Type subclassing: bug or feature

holger krekel pyth at devel.trillke.net
Thu Jun 13 23:50:28 CEST 2002


To Aahz wrote:
> Aahz wrote:
> > Consider the following code:
> > 
> > class MyStr(str):
> >     def contains(self, value):
> >         return self.find(value) >= 0
> > 
> > s = MyStr("hello, world!")
> > s = s.capitalize()
> > if s.contains('Hello'):
> >     print "Found it!"
> > 
> > It fails with an AttributeError when it calls s.contains(), because
> > s.capitalize() returned a str instead of a MyStr.  Anyone want to take a
> > whack at defending this as the correct behavior?
> 
> class Names(str):
>     def __init__(self, namelist):
>         str.__init__(self, ":".join(namelist))
> 
> what would you expect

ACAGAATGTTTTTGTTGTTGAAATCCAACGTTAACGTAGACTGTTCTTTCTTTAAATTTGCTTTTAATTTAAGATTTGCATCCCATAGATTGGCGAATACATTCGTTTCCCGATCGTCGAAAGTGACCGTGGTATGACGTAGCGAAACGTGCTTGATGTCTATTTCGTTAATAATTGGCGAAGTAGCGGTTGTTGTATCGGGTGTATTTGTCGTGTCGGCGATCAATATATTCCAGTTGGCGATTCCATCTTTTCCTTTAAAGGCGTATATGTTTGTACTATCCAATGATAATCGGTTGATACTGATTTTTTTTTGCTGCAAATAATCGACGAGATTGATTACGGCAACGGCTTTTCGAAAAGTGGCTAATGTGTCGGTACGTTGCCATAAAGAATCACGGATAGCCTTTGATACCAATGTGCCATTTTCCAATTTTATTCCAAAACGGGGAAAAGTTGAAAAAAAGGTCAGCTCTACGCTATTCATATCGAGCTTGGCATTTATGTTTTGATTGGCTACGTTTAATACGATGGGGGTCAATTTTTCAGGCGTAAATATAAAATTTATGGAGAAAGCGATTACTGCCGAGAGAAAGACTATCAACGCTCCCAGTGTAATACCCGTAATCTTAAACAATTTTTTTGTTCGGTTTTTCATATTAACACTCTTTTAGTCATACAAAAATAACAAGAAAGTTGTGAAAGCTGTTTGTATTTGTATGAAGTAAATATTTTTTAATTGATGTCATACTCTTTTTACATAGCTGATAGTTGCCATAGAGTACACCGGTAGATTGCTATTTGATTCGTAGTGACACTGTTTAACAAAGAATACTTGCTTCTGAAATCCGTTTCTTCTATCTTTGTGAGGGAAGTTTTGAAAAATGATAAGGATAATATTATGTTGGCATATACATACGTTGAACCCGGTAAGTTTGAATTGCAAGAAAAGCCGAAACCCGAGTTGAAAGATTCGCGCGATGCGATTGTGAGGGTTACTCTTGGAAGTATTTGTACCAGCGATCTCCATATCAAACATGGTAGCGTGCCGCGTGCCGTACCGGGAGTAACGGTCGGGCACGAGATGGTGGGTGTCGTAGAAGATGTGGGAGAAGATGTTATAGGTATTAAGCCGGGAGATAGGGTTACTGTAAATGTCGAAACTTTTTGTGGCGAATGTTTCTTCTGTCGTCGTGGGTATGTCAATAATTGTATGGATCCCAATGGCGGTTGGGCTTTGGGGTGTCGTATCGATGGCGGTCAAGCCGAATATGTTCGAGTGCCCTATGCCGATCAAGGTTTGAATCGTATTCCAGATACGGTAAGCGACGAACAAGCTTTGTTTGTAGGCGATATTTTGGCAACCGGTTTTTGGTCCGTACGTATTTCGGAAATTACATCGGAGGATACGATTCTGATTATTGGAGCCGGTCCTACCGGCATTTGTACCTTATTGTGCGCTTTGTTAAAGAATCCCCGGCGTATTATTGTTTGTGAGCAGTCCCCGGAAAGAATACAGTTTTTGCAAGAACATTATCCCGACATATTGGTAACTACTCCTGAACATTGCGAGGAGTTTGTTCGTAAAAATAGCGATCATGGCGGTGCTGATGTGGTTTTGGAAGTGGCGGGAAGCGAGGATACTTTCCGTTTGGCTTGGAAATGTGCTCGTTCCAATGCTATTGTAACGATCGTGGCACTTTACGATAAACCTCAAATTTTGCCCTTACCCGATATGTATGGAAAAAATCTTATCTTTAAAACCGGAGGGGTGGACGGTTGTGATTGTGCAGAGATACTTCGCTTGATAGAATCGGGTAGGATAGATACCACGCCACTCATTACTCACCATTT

> 
>     Names([1,2,3]).capitalize()

oops. sorry. should have checked it better (or at all<self.wink>)...

class Names(str):
    def __new__(cls, namelist):
        return str.__new__(str, ":".join(namelist))

n=Names(['tim','peter','guido'])

But hopefully my point was understandable that it is hard 
to guess a return type for 'n.capitalize()' now ...

> to return? An exception? I think it's dangerous to assume anything
> about the subtyped classes' constructor. You *do* need a constructor
> because strings are immutable so 'str.capitalize' can't modify
> anything in place.
> 
> if-you-subtype-cake-you-gotta-eat-it-all-ly y'rs, holger

cheers,

    holger





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